Health

We work to ensure the survival and health of children and women

A nurse prepares the medicine to inject.
UNICEF PNG/2018/Cherry

The challenge

Despite considerable economic growth over the past decade, Papua New Guinea remains one of the poorest performing countries in the East Asia Pacific region. The country’s health system is fragile with poor health and immunization outcomes. With an under-five mortality rate of 57 per 1000 live births, an estimated 15,400 children or one in 13 children, die each year in PNG, mostly from preventable diseases. Immunization coverage has plateaued at around 60 per cent for over a decade. The country is now dealing with a large outbreak of polio after having been polio free for almost 20 years. With a maternal mortality ratio of 215 per 100,000 live birth, an estimated 580 mothers die each year. The life-time risk of maternal death is eight times higher in PNG than in East Asia and Pacific region average. In-equity is a grave concern with a wide range of disparities – rural children are twice as likely to die before their fifth birthday compared to urban ones. PNG has also the highest rates and number of HIV patients in the Pacific. Access to health care is extremely challenging for urban poor and rural remote communities.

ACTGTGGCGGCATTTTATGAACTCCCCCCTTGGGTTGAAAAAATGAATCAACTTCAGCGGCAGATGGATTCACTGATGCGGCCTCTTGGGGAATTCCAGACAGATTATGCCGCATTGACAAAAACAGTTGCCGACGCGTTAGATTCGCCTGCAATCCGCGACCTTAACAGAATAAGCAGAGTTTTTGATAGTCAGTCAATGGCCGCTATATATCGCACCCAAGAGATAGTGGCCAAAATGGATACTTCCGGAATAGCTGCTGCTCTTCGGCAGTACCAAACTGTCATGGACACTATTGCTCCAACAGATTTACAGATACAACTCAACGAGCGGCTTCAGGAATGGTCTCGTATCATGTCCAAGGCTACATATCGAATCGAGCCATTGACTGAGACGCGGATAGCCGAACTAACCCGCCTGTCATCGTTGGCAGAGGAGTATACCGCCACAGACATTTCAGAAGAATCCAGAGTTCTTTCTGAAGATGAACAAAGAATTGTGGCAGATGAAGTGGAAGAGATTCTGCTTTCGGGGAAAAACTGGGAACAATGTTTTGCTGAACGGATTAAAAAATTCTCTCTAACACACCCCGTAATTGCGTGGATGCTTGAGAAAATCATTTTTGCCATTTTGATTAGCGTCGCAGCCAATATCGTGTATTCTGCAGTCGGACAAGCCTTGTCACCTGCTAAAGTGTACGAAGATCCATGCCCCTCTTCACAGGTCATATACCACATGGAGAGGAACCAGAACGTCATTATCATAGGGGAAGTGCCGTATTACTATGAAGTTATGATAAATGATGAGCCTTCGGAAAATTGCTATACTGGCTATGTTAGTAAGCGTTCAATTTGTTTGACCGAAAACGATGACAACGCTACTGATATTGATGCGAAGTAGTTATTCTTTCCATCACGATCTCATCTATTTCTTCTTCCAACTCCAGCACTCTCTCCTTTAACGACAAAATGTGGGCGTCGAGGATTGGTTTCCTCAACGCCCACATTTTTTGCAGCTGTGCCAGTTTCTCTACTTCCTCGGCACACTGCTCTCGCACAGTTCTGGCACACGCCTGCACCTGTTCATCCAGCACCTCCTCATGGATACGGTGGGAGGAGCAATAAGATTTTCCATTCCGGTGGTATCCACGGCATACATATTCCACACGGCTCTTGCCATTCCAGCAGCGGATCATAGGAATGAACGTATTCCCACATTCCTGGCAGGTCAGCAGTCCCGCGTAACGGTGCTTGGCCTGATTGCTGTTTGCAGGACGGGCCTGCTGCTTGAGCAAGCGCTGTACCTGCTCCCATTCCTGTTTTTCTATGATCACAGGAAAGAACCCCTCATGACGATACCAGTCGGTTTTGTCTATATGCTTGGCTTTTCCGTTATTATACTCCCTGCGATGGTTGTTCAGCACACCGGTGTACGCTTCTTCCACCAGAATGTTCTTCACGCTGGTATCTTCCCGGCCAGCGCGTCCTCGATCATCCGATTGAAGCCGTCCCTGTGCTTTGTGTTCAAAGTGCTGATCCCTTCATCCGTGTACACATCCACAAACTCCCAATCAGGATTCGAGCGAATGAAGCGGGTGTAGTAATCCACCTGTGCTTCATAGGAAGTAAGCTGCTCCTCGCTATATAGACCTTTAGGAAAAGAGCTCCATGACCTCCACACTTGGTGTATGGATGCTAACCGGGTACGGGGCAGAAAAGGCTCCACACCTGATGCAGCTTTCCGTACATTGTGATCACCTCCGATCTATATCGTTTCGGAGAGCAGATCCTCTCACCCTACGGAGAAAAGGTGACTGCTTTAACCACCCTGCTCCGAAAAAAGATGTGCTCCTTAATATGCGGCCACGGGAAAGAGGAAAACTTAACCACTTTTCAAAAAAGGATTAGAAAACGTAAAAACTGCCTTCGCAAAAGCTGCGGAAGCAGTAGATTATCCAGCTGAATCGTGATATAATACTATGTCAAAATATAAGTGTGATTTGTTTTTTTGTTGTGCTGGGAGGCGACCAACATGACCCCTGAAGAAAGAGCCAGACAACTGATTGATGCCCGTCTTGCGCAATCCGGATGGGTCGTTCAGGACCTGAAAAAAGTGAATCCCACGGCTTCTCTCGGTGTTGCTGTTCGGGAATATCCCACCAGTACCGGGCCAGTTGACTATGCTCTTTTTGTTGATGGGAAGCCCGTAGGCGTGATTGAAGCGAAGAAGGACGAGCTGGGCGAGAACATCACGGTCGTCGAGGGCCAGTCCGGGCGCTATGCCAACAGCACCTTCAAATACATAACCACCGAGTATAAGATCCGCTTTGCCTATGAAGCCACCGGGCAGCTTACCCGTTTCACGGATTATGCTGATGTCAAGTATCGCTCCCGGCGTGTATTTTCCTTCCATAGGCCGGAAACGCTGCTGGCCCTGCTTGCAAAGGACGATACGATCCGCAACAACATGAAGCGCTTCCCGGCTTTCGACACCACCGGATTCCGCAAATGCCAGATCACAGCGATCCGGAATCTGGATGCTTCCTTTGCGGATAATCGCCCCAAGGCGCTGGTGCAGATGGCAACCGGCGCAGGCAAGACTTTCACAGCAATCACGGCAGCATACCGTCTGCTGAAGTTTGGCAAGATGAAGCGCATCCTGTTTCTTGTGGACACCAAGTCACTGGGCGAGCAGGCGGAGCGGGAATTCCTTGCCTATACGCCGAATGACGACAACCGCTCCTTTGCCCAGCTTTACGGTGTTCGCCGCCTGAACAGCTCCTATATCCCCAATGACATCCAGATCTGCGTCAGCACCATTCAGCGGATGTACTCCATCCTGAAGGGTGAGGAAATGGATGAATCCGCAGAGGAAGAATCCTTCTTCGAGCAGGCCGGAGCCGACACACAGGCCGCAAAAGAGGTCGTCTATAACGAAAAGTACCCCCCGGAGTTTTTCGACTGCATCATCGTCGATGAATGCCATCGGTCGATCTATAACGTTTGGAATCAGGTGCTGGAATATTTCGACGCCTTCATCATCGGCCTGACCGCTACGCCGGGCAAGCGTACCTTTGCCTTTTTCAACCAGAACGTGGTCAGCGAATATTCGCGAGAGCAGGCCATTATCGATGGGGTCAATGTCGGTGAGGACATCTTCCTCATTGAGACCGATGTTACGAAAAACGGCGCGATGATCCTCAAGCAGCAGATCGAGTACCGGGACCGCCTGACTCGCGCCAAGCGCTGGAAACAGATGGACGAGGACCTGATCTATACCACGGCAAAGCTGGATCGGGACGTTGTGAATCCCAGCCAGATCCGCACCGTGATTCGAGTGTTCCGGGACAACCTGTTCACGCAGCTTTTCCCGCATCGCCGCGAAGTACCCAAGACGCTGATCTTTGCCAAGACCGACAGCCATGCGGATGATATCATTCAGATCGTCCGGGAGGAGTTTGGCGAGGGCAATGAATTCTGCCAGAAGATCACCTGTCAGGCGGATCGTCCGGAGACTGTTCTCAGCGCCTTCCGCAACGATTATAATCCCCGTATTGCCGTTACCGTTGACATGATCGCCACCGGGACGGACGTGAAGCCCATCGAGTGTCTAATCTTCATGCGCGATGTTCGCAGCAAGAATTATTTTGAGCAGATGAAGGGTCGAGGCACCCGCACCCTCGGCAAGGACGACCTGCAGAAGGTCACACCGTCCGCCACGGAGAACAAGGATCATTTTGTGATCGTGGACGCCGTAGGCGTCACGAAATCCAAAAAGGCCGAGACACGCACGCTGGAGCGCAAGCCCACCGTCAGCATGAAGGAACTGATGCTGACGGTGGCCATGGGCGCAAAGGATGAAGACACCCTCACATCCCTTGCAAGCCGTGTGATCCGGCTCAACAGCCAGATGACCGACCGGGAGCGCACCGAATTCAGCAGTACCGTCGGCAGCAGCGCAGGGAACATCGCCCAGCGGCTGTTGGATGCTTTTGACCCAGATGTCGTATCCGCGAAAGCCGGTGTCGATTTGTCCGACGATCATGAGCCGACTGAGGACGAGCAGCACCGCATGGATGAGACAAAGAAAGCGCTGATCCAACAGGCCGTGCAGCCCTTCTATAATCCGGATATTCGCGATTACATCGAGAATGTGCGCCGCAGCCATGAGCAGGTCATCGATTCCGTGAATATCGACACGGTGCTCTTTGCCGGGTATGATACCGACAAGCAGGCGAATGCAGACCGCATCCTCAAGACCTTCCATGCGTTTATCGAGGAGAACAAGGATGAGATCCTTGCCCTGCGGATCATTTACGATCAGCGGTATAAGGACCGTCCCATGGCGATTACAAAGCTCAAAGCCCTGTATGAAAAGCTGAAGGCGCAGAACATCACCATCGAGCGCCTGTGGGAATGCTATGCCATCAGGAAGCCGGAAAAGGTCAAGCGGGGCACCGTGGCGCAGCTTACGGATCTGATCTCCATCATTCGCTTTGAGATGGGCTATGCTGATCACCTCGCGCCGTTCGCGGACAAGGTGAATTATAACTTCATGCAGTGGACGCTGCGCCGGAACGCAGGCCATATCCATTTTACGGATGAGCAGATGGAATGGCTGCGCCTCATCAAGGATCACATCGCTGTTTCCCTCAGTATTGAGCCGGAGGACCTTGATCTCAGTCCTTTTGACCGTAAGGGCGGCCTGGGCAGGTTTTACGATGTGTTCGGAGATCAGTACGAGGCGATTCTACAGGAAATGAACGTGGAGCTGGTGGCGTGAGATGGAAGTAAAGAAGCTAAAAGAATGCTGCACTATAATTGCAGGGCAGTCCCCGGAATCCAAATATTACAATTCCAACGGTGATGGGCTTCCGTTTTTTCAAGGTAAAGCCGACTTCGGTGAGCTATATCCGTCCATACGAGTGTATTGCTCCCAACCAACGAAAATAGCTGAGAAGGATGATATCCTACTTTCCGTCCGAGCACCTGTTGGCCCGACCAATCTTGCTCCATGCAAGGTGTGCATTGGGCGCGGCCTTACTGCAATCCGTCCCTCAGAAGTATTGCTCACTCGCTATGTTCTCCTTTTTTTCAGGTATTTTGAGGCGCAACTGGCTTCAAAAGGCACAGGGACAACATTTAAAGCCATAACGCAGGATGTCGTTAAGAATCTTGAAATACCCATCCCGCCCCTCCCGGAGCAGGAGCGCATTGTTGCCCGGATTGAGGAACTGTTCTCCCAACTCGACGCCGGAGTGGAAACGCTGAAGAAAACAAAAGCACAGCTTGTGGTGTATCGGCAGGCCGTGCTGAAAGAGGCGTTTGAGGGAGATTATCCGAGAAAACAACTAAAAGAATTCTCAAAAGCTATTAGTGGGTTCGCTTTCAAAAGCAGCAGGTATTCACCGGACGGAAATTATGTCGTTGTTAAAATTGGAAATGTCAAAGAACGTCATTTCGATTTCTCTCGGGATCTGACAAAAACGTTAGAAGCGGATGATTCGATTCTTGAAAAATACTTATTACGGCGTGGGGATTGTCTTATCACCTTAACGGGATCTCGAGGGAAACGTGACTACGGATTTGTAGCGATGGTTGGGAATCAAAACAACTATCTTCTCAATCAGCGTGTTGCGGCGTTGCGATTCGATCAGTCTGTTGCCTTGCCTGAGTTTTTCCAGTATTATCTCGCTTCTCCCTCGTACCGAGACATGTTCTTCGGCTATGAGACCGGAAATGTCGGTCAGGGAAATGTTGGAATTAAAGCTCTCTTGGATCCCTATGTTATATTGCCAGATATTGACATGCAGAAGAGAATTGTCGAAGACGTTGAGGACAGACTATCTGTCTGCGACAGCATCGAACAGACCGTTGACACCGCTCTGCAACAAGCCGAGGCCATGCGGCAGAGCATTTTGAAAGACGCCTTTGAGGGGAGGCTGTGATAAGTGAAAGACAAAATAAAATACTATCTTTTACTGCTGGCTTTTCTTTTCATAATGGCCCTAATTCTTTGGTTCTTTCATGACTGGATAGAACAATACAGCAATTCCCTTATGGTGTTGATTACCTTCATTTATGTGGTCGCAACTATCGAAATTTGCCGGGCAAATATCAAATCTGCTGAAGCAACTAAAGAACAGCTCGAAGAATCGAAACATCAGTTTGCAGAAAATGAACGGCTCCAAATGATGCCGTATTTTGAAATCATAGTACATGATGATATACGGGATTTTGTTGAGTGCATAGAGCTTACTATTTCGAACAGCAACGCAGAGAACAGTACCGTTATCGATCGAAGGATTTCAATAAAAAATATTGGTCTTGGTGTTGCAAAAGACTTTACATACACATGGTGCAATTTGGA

A newborn baby sleeping in a hospital facility.
UNICEF PNG/2018/Cherry
A newborn baby sleeping in a hospital facility.

Solution

UNICEF is supporting the Government by working to improve immunization coverage, nutrition and access to an integrated package of interventions to promote maternal, new-born and child care.

Our Programmes

Immunization: Immunization against childhood illnesses is an essential part of improving the well-being of children and mothers, and protecting them against dangerous diseases. UNICEF’s support is focused on strengthening immunization systems and services. This includes training of health workers, building their skills, improving vaccine storage and transportation systems and strengthening social mobilization and communication. To ensure children receive the required vaccinations, UNICEF procures all vaccines for routine and supplementary immunization activities in the country and works with WHO and Gavi, the vaccine alliance, to introduce new vaccines. UNICEF is currently supporting a massive polio campaign in the country.

A child given immunization vaccine.
UNICEF PNG/2013/Sohkin
A child given immunization vaccine.

Maternal and Newborn Care:  Neonatal mortality contributes significantly to deaths in children under five years. Improving newborn care interventions in the country is key to reducing under-five mortality and helping keep children healthy. To reduce deaths and illnesses in children under five and ensure they are healthy, UNICEF is working with the Government and partners to improve newborn care interventions. This includes rolling out an improved comprehensive package of maternal and early essential newborn care to ensure mothers and babies survive and thrive. These interventions are in line with the Government’s national new-born care policy that places emphasis on training and mentoring of health workers both at hospital and primary health care facilities on maternal and new-born care including prevention of mother to child transmission of HIV. The programme also focuses on improving the knowledge and practices of mothers and caregivers on life-saving practices like kangaroo-mother care (KMC).

A child weighed in the hospital.
UNICEF PNG/2018/Bell
A child weighed in the hospital.